• How do you know if the game on Steam, matches (exactly) what you got on the CD? However, if you download and run the binaries from Steam (and not the CD), then you may have a point.

        I think Valve should also use the "play-time" as a metric for weighting scores as well as the source of installation.

        • by Anonymous Coward

          How do you know if the game on Steam, matches (exactly) what you got on the CD?

          What CD? The only thing included in my retail copy of Deus Ex: Mankind Divided was a piece of paper with a Steam key on it.

          Which my review of will no longer be counted apparently.

          • by Nidi62 ( 1525137 )

            How do you know if the game on Steam, matches (exactly) what you got on the CD?

            What CD? The only thing included in my retail copy of Deus Ex: Mankind Divided was a piece of paper with a Steam key on it. Which my review of will no longer be counted apparently.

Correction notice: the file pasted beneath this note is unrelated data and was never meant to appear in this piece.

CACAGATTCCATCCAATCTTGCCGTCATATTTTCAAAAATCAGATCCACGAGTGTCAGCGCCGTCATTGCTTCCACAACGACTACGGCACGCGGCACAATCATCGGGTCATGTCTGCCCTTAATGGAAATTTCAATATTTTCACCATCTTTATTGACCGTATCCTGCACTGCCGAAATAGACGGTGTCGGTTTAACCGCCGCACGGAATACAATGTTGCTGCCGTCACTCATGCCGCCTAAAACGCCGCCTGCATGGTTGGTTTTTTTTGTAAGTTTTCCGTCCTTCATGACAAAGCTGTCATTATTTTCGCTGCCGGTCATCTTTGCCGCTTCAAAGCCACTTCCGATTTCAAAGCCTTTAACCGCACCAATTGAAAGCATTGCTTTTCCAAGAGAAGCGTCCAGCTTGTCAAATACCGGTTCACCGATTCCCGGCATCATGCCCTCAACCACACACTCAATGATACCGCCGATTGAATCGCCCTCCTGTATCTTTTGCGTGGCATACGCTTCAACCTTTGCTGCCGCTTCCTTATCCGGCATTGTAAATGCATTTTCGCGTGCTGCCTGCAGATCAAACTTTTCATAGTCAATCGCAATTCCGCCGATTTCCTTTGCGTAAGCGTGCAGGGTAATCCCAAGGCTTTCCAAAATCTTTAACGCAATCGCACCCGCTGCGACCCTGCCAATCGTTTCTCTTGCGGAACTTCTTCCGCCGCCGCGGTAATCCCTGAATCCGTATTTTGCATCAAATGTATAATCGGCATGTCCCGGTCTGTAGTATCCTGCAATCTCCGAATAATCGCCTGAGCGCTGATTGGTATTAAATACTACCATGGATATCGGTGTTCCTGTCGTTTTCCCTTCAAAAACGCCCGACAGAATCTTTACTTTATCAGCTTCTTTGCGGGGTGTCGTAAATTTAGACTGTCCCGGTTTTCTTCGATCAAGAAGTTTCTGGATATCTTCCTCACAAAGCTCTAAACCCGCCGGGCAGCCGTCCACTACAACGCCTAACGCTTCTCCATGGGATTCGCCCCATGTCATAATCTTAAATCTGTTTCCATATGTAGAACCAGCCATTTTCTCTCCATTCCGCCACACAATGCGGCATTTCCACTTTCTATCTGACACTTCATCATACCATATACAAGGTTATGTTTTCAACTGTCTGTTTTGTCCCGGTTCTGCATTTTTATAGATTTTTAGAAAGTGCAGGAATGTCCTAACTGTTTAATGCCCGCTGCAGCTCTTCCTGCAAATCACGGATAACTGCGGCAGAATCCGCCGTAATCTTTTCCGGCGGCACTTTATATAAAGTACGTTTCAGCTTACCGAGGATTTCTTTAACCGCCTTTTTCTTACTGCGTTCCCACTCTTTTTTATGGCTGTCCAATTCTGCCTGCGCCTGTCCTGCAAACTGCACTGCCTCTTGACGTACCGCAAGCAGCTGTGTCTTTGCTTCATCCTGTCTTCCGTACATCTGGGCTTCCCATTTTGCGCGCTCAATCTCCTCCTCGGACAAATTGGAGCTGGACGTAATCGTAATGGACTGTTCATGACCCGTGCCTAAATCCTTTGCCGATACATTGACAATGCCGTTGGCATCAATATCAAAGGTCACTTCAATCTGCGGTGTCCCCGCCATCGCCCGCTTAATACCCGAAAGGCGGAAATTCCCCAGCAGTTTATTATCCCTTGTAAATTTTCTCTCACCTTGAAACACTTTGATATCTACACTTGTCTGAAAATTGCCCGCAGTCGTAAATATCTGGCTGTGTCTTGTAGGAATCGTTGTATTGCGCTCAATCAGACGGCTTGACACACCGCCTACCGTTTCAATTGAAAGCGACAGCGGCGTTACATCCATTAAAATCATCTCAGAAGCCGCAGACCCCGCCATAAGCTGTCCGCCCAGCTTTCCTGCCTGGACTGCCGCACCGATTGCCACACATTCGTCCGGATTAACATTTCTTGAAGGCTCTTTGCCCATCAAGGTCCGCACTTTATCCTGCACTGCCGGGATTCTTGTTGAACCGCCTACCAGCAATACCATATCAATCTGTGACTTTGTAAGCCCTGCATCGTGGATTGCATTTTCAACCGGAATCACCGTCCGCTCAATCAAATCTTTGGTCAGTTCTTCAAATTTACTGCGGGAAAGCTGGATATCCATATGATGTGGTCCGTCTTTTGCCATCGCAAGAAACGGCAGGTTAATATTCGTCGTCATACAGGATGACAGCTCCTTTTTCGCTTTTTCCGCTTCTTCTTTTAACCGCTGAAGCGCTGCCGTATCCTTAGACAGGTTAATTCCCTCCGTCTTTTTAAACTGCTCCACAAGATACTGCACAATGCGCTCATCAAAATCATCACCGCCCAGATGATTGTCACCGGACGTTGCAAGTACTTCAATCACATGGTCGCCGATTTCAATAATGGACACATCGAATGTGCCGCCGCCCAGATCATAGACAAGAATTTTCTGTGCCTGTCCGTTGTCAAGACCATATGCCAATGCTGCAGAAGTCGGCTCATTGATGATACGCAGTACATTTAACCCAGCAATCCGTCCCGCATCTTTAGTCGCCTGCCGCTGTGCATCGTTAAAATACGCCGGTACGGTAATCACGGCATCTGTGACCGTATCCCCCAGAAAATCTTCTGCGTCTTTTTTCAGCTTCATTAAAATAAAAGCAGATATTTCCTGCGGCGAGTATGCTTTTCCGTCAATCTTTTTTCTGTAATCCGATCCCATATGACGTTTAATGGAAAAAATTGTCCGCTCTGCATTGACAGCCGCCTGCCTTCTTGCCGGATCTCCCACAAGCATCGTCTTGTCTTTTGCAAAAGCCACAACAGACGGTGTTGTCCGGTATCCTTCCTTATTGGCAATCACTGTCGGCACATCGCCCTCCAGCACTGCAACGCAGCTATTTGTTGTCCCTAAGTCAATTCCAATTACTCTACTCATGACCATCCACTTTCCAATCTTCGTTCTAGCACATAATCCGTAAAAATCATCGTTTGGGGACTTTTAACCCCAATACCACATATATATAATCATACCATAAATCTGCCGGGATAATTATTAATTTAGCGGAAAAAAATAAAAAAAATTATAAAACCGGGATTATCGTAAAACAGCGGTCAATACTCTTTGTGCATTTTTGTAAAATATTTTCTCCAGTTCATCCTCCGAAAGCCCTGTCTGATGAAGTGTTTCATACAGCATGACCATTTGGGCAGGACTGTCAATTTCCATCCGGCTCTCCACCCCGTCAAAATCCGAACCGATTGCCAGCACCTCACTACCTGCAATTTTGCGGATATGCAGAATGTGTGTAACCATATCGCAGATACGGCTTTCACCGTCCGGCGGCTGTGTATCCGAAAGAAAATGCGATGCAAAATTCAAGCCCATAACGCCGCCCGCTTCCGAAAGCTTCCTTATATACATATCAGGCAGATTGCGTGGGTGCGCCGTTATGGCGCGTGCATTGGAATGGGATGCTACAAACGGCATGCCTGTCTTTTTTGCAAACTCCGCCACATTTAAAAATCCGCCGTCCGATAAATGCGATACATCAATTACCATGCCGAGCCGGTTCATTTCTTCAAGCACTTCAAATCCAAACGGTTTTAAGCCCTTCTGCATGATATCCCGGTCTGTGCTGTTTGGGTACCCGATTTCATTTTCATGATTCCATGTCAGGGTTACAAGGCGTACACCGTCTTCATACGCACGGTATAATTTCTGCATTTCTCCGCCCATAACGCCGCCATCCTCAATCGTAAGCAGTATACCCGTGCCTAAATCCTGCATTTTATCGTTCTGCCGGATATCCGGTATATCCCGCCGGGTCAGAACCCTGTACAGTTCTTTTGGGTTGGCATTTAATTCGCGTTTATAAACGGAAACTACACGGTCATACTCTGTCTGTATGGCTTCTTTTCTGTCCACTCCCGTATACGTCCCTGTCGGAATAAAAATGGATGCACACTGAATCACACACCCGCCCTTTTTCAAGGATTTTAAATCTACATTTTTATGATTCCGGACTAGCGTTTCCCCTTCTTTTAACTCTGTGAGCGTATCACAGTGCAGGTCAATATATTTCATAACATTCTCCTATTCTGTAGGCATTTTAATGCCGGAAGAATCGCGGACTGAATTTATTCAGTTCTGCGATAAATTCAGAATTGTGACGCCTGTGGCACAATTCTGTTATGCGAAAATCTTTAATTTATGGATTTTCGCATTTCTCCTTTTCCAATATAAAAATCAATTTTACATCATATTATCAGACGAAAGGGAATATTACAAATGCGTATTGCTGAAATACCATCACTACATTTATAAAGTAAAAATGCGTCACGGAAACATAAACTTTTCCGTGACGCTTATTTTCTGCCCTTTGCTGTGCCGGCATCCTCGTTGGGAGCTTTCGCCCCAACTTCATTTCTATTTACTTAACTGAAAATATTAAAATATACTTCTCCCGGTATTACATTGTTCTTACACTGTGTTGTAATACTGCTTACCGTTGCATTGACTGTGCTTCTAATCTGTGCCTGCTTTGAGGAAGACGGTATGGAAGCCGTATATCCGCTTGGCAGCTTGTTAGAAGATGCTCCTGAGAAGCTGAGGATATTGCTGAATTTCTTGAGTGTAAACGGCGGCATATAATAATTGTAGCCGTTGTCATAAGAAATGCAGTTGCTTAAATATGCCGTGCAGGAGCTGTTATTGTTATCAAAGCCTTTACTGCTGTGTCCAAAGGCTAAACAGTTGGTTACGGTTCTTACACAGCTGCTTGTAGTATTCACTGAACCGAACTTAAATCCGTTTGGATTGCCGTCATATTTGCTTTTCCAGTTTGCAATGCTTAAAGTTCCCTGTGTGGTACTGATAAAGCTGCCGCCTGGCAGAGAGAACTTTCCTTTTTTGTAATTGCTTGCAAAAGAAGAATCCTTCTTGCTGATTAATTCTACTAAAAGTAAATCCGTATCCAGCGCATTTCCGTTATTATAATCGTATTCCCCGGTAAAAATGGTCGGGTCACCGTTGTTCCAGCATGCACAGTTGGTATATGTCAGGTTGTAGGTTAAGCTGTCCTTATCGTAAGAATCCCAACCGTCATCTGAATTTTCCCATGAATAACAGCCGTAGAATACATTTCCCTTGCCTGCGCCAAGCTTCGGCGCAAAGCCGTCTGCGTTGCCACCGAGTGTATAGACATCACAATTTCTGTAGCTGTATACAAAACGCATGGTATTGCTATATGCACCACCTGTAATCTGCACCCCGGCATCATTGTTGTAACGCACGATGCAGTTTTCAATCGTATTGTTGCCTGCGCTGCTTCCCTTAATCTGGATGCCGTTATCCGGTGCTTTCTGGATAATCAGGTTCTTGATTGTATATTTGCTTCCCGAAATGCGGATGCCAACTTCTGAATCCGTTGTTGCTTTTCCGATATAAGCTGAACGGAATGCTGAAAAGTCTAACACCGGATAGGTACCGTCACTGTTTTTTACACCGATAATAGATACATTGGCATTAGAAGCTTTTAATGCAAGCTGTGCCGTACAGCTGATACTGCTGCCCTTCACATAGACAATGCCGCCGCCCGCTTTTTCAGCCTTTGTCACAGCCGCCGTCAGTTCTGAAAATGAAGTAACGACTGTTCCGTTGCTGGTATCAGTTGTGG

I bought Fallout 4 and Far Cry Primal from Amazon on Prime Day and got actual CDs in the mail. Surprisingly, the CD versions were slightly cheaper than the digital download versions. I just had to wait 2-3 days to get them.

          • by lgw ( 121541 )

            What CD? The only thing included in my retail copy of Deus Ex: Mankind Divided was a piece of paper with a Steam key on it.

            Which my review of will no longer be counted apparently.

            People still buy PC games in boxes in the 21st century? I'm surprised every time I hear this. You get nothing of value in the box any more, except maybe with some indie games. Oldschool games, sure, CDs are useful for games GOG doesn't have yet. Just find the patch online somewhere and you can run the game, at least once you escape Config Hell. But recent AAA games? None of that shit runs without a server playing nice. Once EA (or whoever) turns off the servers, you have a coaster anyway. Just buy

            • by Gr8Apes ( 679165 )
              At this point, I pretty much only buy GOG games with an occasional Steam game thrown in by accident more than anything else.
        • by jiriw ( 444695 )

          Actually, yes, that's exactly what I did.... twice.